DNA survives critical entry into Earth's atmosphere

November 26, 2014
Launch of the rocket TEXUS-49 from the Esrange Space Center in Kiruna, North Sweden. Credit: Adrian Mettauer

The genetic material DNA can survive a flight through space and re-entry into the earth's atmosphere—and still pass on genetic information. A team of scientists from UZH obtained these astonishing results during an experiment on the TEXUS-49 research rocket mission.

Applied to the outer shell of the payload section of a rocket using pipettes, small, double-stranded DNA molecules flew into space from Earth and back again. After the launch, space flight, re-entry into Earth's atmosphere and landing, the so-called plasmid DNA molecules were still found on all the application points on the rocket from the TEXUS-49 mission. And this was not the only surprise: For the most part, the DNA salvaged was even still able to transfer genetic information to bacterial and . "This study provides experimental evidence that the DNA's genetic information is essentially capable of surviving the of space and the re-entry into Earth's dense atmosphere," says study head Professor Oliver Ullrich from the University of Zurich's Institute of Anatomy.

Spontaneous second mission

The experiment called DARE (DNA atmospheric re-entry experiment) resulted from a spontaneous idea: UZH scientists Dr. Cora Thiel and Professor Ullrich were conducting experiments on the TEXUS-49 mission to study the role of gravity in the regulation of gene expression in human cells using remote-controlled hardware inside the rocket's payload. During the mission preparations, they began to wonder whether the outer structure of the rocket might also be suitable for stability tests on so-called biosignatures. "Biosignatures are molecules that can prove the existence of past or present ," explains Dr. Thiel. And so the two UZH researchers launched a small second mission at the European rocket station Esrange in Kiruna, north of the Arctic Circle.

DNA survives the most extreme conditions

The quickly conceived additional experiment was originally supposed to be a pretest to check the stability of biomarkers during spaceflight and re-entry into the atmosphere. Dr. Thiel did not expect the results it produced: "We were completely surprised to find so much intact and functionally active DNA." The study reveals that from the DNA can essentially withstand the most extreme conditions.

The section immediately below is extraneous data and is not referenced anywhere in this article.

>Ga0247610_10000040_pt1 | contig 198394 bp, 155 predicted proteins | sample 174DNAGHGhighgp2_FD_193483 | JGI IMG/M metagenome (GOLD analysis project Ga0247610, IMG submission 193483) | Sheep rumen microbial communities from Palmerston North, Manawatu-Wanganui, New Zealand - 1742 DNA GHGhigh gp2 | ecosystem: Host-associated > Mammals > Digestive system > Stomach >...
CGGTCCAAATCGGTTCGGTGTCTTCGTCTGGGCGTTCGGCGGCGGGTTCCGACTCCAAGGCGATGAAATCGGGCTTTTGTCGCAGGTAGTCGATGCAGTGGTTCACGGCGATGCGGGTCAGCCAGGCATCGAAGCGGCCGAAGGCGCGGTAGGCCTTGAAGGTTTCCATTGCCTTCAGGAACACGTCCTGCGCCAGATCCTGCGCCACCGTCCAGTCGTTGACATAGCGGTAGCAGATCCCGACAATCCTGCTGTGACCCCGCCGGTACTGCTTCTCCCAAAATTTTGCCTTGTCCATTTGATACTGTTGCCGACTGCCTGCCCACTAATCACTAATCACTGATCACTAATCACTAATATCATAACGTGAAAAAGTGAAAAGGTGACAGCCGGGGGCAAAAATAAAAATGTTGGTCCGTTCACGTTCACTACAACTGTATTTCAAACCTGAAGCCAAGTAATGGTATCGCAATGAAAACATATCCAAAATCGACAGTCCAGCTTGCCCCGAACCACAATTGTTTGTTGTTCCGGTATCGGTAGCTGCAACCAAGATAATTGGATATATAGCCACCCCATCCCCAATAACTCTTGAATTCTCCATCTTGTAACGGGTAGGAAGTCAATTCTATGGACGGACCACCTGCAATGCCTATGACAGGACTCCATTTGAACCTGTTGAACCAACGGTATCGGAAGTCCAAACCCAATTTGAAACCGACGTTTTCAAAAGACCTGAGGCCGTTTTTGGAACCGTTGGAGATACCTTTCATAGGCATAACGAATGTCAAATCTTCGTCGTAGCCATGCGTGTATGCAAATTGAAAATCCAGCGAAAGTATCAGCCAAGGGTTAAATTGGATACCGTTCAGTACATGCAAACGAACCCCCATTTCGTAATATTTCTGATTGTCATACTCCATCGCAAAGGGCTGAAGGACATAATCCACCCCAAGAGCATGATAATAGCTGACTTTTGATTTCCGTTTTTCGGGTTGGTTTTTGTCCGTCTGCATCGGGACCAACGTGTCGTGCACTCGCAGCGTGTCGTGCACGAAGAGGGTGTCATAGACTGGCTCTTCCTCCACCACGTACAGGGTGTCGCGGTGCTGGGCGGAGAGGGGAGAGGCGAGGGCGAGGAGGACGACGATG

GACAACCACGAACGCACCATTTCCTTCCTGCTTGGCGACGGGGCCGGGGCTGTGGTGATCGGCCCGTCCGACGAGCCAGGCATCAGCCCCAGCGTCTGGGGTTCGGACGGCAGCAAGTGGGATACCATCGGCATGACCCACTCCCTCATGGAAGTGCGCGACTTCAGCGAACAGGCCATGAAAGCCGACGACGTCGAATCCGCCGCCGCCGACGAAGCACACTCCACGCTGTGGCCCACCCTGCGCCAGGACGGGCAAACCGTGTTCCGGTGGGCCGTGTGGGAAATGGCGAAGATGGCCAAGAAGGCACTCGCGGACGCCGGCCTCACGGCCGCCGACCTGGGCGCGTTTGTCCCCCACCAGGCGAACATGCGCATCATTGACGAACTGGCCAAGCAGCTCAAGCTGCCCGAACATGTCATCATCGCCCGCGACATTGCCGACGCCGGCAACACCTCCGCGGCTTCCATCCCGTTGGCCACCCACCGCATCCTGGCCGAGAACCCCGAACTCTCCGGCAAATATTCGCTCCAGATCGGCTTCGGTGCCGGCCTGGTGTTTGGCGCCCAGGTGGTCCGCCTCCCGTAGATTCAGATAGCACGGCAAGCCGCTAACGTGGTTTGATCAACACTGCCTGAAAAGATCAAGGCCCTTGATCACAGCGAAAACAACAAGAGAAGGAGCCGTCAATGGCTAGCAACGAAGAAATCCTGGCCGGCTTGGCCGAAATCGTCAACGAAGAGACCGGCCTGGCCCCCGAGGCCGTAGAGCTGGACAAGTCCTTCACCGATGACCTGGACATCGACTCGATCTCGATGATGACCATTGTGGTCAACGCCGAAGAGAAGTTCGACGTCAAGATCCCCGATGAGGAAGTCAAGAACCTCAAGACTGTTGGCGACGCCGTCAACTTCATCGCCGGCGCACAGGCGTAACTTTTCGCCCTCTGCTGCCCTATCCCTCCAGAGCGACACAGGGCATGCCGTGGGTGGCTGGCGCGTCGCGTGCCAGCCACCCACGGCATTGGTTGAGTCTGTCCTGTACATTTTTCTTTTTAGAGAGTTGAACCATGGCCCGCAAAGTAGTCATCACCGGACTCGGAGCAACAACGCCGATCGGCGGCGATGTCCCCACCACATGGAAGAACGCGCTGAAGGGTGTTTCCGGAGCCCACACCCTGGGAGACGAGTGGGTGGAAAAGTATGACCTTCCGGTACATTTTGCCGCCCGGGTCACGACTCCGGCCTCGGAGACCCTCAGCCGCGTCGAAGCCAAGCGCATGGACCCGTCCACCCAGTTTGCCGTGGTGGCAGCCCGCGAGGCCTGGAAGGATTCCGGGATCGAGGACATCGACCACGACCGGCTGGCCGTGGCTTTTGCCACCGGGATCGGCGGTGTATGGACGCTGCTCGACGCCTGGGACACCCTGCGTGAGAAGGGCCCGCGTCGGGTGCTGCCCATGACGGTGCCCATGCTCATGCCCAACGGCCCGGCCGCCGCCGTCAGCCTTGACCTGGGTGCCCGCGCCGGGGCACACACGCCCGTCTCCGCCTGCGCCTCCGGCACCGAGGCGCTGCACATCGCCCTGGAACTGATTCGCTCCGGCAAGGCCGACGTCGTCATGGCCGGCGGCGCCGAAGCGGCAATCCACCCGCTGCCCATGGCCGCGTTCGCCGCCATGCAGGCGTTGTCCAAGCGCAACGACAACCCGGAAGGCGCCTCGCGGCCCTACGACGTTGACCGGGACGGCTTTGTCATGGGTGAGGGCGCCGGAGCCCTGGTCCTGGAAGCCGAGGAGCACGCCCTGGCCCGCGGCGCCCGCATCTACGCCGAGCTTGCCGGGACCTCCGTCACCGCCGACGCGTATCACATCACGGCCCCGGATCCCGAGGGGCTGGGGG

Various scientists believe that DNA could certainly reach us from outer space as Earth is not insulated: in extraterrestrial material made of dust and meteorites, for instance, around 100 tons of which hits our planet every day.

Dr. Cora Thiel and Professor Oliver Ullrich salvage DNA molecules from the outer shell of the payload section of the TEXUS rocket. Credit: Adrian Mettauer

This extraordinary stability of DNA under space conditions also needs to be factored into the interpretion of results in the search for extraterrestrial life: "The results show that it is by no means unlikely that, despite all the safety precautions, ships could also carry terrestrial DNA to their landing site. We need to have this under control in the search for extraterrestrial life," points out Ullrich.

Explore further: Testing immune cells on the International Space Station

More information: Cora S. Thiel, Svantje Tauber, Andreas Schütte, Burkhard Schmitz, Harald Nuesse, Ralf Möller, Oliver Ullrich. Functional Activity of Plasmid DNA after Entry into the Atmosphere of Earth Investigated by a New Biomarker Stability Assay for Ballistic Spaceflight Experiments. PLoS ONE. November 26, 2014. DOI: 10.1371/journal.pone.0112979

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aksdad
4 / 5 (1) Nov 26, 2014
It's interesting. DNA has been known to survive harsh conditions, though this experiment hardly simulates a meteor entry into earth's atmosphere. First of all, the meteor is going 10 to 70 km/s when it hits the atmosphere and starts burning intensely. The TEXUS 49 rocket was going nowhere close to that and didn't achieve anything like the heat generated by a meteor. Secondly, the meteor was traveling for millions of years or more in a deep vacuum exposed to ionizing radiation that would kill DNA.
Torbjorn_Larsson_OM
5 / 5 (1) Nov 27, 2014
@aksdad: I don't think survival of DNA is much interesting in itself. But on meteorites as transpermia vehicles, it works. A large hypervelocity impactor on a terrestrial planet will spallate away crustal material, some of which will reach escape velocity (~ half the typical impactor velocity, roughly orbital velocity of convergent trajectories). Bacteria has been shown to survive and replicate after such shocks with some percent fecundity.

In space the fragments will deep freeze, something bacteria also survive with percents of fecundity. If they are lodged in crustal cracks they are shielded from DNA breakdown while resting by a few cm of stone. Finally, a light fragment will rapidly brake to terminal velocity, with a thin melt "ash shell" and deep frozen innards, so doing no more damage than solar wind/cosmic ray damage did earlier.

The only problem is that the transfer likelihood is small (rare transfer, small bacterial populations), any indigenous life will arise quicker.

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